Incidental Learning: Seattle
Further Reading: If you haven’t, read Where’d you go Bernadette immediately.

Hard-boiled Wonderland and the End of the World

“If I ever get reincarnated, it occurred to me, let me make certain I don’t come back as a paperclip.”
“Death leaves cans of shaving cream half-used.”
(Hard-Boiled Wonderland and the End of the World by Haruki Murakami)


Reading fiction is a misnomer. You don’t read books, you see them in your mind’s eye; words just happen to be the vehicle that gets you to that inner visual. Mirukami takes advantage of this fact by playing with light and dark, blinding his readers with flashes of brightness and hours of pitch black. He returns again and again to the eyes, bogging down the middle of the book with a subterranean adventure, leaving us suspended in hope and brightness at the end. He forces us to develop our other reading senses in the absence of our reading sight – we find ourselves not seeing this book so much as smelling, feeling, hearing it.

Hard-Boiled Wonderland is an unexpected humor, one that makes you laugh simply because it is so itself. With a lot of genre fiction, it seems like anyone could have written the book – each instance is interchangeable with another. If you took the cover off a Joe Abercrombie and put it on a Flanagan, only the most dedicated fan would notice. Hard Boiled Wonderland and the End of the World, however, from its title to its unnamed characters, is a book that no one else in this world, or any other, could have written.

Recommended Action: Buy – Borrow Now– Borrow Sometime – Avoid
Length: 416
Ending: not expected
Further Reading: Either you’ll want to read all of Murakami, or never read him again. Though I loved this book, I still can’t decide which one I’ll do. I don’t think I could bear it if his other works were similar to this one; in my mind, everything he writes is 100% unique.

Marry Me

Box of Europa EditionsIf I had one wish for you, it would be that you would distractedly pick up this book, preferably from a surprise box full of Europa editions, and read it without first looking at a summary, blurbs, or any other reaction-spoiling reviews. Then, upon seeing its girlish pink cover juxtaposed against the hilarious dark, anti-romance contents, you would fall over with laughter and immediately read aloud each of the ultra-short stories to whomever may be in the room at the time.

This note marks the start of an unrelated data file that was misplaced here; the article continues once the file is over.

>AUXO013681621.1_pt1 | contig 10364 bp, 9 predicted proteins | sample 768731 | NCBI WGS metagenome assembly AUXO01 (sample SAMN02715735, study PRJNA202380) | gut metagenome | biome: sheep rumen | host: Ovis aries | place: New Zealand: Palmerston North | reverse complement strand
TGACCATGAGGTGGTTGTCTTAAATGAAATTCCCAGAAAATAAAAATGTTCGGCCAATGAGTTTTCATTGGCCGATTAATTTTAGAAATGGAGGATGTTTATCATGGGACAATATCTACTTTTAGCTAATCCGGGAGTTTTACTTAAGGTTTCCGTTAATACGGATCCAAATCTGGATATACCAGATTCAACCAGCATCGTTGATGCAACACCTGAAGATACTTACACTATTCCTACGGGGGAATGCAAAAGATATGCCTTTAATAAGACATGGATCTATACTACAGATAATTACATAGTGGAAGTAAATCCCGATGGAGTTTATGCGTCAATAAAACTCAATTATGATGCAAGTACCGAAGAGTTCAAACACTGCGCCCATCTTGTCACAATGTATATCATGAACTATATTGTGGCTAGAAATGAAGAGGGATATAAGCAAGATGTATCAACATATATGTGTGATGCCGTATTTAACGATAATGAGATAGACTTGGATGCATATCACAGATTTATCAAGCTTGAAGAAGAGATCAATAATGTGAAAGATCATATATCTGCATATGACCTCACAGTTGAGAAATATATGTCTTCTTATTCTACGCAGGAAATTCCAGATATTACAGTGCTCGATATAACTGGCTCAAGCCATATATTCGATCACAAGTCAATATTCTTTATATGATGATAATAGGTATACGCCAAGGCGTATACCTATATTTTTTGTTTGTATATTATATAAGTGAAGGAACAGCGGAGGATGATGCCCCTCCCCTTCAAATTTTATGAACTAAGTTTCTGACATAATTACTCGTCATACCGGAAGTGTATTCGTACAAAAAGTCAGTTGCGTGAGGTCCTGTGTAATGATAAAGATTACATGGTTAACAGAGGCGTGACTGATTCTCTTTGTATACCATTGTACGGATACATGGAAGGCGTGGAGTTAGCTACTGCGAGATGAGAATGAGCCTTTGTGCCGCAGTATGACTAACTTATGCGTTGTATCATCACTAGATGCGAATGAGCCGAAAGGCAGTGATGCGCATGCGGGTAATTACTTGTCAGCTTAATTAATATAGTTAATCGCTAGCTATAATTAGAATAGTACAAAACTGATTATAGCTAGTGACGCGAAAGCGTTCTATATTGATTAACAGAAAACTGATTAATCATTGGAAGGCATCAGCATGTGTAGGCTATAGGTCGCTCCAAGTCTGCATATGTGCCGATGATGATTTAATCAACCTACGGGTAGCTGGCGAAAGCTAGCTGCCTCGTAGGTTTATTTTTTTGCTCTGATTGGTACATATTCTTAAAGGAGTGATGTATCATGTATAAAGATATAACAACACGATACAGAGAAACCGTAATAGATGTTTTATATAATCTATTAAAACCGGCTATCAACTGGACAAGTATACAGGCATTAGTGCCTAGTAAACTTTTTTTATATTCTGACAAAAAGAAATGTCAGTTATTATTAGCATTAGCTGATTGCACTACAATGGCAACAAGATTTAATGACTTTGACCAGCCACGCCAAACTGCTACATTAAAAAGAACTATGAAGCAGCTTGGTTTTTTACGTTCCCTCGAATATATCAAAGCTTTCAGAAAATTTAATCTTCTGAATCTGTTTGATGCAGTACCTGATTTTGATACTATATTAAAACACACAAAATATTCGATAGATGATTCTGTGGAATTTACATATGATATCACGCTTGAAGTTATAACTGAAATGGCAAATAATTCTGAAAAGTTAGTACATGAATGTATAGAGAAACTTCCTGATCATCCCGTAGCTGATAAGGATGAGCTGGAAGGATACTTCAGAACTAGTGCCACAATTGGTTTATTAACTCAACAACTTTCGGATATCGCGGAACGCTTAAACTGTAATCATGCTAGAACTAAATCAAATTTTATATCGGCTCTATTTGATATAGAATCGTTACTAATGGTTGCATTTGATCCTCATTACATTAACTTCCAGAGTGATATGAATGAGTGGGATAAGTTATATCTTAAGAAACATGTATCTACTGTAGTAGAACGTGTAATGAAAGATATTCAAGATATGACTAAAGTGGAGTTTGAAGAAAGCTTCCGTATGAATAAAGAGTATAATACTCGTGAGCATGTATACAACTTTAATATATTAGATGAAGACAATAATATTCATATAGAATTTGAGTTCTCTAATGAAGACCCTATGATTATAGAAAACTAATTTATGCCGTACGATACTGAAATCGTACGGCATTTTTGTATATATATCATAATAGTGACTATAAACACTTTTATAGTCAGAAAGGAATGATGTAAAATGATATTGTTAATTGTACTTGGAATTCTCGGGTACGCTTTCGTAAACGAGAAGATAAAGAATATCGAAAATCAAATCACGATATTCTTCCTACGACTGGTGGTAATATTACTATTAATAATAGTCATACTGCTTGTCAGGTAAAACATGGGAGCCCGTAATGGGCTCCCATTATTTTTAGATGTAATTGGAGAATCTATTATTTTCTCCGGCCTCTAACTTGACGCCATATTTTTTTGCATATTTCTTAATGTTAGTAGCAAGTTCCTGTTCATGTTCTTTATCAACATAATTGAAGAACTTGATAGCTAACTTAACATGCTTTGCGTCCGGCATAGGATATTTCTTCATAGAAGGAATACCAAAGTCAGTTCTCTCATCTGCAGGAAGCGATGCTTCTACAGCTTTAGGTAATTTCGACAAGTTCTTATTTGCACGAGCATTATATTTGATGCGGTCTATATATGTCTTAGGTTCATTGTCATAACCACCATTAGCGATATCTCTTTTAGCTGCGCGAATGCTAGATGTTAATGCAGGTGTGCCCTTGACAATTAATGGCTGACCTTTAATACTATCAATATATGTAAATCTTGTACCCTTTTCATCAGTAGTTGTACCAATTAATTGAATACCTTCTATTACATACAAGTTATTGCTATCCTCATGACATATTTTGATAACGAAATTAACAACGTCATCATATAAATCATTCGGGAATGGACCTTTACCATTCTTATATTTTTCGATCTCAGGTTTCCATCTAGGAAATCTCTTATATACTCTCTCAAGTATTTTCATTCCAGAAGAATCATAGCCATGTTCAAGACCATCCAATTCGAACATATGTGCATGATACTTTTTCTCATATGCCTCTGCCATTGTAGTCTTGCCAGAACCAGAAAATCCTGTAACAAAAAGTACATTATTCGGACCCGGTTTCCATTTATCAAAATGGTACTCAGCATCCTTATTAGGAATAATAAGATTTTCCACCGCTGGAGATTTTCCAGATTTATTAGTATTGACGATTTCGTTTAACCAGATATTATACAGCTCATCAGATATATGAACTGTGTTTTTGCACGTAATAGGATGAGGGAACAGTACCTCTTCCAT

Unfortunately, this is not the way recommending books usually works. By the time you’ve given a title, author, and brief description, your recommendee already has a set of expectations in hand. They’ll come to the book hoping for something amusing, savage, and original – and their own reading will be colored by your off-hand adjectives. So here’s what I’ll say to you: there is a book out there well worth reading that you currently know nothing about. It may be the one I unsuspectingly read and so wish for you to stumble upon, or it may be another. The only way you’ll get to it is by randomly selecting un-recommended books with only your wits and intuition to guide you. Whatever your reaction to the book ends up being, it will be unspoiled by the opinions of others, and sweeter because it is all yours.

Recommended Action: Buy  – Borrow Now – Borrow Sometime – Avoid
Length: 160
Ending: Since each story takes up on 1/2 a page, there are about 300 perfectly biting endings
Incidental Learning: The dark corners of Dan Rhode’s mind
Further Reading: You’ll doubtless wonder: where do I get more flash fiction? It is so wonderful, why doesn’t everyone write like this? Unfortunately, I haven’t found the answer to these questions myself, so please comment if you know.

Infinite Jest

“If, by the virtue of charity or the circumstance of desperation, you ever chance to spend a little time around a Substance-recovery halfway facility, like Enfield MA’s state-funded Ennet House, you will acquire many exotic new facts. You will find… that people addicted to a Substance who abruptly stop ingesting the Substance often suffer wicked papular acne, often for months afterward, as the accumulations of a Substance slowly leave the body… That females are capable of being just as vulgar about sexual and eliminatory functions as males… That some people really do look like rodents…” (Infinite Jest by David Foster Wallace)